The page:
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Utah authorities rescued 87 marathoners from a snowstorm

Several of the marathoners had mild hypothermic symptoms when they were rescued.

Several of the marathoners had mild hypothermic symptoms when they were rescued.

Photo: Davis County Sheriff’s Office / Courtesy

Authorities in Utah rescued 87 marathoners Saturday after they adverse weather conditions caused up to 18 inches of snow, forcing the competition to be canceled. Some of the athletes did not suffer any damage, but others had primary symptoms of hypothermia, so had to be transferred to a nearby hospital.

The DC Peaks 50 race covers 50 miles of travel and had to be called off shortly after 9:00 a.m. Saturday when the Davis County Sheriff received a call for an “emergency situation” during the race. It was then that they began to evacuate the participants and by 2:00 pm they had all been removed from the route.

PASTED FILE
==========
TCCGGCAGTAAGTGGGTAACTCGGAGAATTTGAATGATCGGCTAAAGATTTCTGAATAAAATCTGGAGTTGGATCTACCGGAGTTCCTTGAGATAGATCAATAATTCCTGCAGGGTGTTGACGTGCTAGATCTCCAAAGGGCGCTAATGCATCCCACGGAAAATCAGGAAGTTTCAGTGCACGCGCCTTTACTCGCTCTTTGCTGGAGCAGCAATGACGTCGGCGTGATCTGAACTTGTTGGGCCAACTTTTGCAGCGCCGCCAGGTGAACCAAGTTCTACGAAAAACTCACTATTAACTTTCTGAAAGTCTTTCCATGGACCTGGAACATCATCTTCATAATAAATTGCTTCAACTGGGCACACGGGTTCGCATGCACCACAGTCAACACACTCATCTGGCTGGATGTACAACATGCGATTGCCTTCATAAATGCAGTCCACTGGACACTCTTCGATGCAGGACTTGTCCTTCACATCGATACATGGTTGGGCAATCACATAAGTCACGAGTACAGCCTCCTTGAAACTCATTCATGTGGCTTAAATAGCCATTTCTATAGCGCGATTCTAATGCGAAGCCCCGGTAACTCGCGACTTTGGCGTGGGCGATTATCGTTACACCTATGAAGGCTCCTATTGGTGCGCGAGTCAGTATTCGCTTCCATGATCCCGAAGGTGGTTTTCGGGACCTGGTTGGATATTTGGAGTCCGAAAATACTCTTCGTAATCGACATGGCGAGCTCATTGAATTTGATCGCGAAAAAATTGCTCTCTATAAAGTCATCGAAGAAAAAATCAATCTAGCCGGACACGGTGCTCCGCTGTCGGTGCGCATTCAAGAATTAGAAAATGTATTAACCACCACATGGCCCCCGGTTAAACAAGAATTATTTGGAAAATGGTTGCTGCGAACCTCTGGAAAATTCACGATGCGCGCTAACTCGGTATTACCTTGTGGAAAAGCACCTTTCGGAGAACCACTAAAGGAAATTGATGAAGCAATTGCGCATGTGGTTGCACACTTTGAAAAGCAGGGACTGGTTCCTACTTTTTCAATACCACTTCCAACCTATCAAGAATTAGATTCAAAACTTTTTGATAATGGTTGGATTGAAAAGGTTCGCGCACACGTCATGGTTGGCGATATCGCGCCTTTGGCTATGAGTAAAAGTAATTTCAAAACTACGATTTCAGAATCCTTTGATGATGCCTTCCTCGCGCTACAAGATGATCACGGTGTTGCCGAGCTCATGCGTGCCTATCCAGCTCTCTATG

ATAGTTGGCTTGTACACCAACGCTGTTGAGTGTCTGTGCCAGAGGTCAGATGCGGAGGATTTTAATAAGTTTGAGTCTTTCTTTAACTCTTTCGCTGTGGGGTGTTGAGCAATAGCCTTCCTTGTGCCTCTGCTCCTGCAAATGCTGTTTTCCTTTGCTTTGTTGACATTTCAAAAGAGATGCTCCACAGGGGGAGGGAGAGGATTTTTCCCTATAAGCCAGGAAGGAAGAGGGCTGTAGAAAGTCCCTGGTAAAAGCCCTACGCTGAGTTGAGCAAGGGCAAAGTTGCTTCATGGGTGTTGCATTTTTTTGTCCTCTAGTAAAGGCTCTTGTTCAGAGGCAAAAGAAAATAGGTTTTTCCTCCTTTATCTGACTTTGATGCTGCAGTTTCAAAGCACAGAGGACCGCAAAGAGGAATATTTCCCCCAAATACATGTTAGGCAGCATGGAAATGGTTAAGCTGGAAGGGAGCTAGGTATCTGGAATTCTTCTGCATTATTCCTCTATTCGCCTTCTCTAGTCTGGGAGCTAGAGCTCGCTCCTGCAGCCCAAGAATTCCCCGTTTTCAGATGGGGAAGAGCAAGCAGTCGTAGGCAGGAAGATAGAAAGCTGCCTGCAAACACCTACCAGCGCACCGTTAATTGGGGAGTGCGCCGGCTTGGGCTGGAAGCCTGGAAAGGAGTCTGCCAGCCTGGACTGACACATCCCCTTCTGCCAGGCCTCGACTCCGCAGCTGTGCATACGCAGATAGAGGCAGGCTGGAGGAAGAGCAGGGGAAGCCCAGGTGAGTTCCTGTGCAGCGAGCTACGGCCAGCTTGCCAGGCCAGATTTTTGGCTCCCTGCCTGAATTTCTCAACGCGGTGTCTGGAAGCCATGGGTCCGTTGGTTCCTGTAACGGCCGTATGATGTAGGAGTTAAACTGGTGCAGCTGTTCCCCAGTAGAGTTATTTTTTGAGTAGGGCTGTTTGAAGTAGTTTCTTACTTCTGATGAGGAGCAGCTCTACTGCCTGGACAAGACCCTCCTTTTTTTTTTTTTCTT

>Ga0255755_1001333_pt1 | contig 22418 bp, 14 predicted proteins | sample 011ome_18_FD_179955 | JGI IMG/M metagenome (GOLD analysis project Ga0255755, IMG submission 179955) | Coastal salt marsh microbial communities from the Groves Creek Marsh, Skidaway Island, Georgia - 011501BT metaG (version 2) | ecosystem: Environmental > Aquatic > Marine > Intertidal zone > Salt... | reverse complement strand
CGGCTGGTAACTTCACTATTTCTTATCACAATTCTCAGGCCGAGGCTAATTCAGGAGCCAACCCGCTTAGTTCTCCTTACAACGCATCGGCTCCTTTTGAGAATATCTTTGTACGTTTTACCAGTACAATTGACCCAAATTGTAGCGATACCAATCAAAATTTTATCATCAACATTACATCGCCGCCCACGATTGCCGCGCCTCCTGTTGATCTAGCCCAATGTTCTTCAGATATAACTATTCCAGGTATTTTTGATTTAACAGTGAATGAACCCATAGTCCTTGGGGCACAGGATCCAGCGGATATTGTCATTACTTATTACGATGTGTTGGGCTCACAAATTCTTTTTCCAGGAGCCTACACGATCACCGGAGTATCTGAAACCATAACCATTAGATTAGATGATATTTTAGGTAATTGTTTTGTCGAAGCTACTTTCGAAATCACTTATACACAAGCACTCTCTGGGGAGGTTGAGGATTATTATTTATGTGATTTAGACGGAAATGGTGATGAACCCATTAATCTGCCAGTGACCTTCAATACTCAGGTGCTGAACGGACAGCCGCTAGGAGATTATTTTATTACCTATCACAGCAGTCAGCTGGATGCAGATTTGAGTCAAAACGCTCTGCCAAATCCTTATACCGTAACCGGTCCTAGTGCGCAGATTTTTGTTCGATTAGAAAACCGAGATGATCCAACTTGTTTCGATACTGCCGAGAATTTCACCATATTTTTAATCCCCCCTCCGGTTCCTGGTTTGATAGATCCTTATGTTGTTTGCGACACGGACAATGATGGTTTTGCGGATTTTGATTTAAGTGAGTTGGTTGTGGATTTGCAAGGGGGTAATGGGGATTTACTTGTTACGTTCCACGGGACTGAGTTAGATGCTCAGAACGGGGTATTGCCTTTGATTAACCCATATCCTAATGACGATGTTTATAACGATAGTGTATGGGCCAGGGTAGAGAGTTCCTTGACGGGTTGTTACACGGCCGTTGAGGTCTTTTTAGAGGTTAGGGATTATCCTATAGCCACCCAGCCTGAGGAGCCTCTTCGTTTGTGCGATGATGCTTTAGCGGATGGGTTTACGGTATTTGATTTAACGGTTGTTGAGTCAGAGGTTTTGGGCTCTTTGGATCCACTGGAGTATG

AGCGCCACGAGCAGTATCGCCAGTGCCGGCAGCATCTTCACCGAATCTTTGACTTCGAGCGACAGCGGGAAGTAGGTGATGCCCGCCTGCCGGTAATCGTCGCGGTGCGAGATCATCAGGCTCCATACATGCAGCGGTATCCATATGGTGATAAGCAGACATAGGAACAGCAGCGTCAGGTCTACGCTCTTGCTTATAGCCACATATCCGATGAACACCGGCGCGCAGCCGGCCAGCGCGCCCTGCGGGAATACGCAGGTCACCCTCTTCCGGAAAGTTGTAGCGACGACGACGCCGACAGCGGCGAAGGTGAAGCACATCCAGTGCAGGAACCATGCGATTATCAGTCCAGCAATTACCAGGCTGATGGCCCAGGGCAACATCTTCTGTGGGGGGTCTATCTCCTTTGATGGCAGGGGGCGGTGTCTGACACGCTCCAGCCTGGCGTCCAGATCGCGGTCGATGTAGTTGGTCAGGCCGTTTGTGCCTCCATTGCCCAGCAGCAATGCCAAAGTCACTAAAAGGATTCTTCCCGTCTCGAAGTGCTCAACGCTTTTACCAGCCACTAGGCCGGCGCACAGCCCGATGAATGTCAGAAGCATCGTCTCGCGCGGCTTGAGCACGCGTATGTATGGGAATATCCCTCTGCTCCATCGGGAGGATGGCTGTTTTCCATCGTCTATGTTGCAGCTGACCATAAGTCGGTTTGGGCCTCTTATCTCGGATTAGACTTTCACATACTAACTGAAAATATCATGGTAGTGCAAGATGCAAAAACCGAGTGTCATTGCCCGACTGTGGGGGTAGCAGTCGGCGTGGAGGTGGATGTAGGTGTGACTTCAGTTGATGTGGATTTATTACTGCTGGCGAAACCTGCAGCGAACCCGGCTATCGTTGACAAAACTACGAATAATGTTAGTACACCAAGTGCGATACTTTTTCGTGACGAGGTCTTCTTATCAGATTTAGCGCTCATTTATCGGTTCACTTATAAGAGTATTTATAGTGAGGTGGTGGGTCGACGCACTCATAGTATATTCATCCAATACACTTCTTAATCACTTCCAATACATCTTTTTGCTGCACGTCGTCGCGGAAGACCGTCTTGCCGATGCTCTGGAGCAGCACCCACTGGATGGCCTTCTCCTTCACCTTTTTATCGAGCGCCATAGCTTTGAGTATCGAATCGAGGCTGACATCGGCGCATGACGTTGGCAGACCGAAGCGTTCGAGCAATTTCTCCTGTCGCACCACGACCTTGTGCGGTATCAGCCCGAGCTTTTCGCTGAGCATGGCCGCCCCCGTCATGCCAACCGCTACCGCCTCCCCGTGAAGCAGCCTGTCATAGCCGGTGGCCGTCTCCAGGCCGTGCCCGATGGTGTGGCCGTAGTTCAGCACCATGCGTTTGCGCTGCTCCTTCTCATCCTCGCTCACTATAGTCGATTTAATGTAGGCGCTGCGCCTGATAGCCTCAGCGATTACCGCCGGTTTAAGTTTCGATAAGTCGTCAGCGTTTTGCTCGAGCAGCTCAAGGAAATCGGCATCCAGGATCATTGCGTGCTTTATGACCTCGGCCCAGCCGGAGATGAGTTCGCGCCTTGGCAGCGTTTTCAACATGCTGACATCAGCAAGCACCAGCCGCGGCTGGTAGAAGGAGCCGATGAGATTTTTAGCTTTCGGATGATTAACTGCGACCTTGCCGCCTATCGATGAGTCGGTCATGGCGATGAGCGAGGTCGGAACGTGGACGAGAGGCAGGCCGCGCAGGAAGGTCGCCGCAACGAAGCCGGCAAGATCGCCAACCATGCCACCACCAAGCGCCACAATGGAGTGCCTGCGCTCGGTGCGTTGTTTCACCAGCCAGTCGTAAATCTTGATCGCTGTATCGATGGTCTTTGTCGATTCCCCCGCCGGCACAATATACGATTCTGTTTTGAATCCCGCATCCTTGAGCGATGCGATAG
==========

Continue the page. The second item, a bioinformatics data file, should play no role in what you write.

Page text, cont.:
According to the official website of the DC Peaks 50, the race is a “hard course” in which participants can reach 12,000 feet in height by crossing several mountains.

“Venturing into the mountains, trails, and bodies of water [como lagos y ríos] at this time of year it can be dangerous because weather changes rapidly and conditions can suddenly become life threateningDavis County Sheriff Kelly Sparks said in an official statement.

Kelcey McClung Stowell, a marathon runner, told The New York Times that the large number of nine fell suddenly and that “took her by surprise” since she expected a “light layer of snow” during the tour.

According to NBC News, temperatures reached as high as 20 ° F and were recorded winds up 40 miles per hour Saturday morning.

Despite the adverse conditions and the sudden evacuation of the marathoners, none suffered fatal injuries and no serious injuries were reported.

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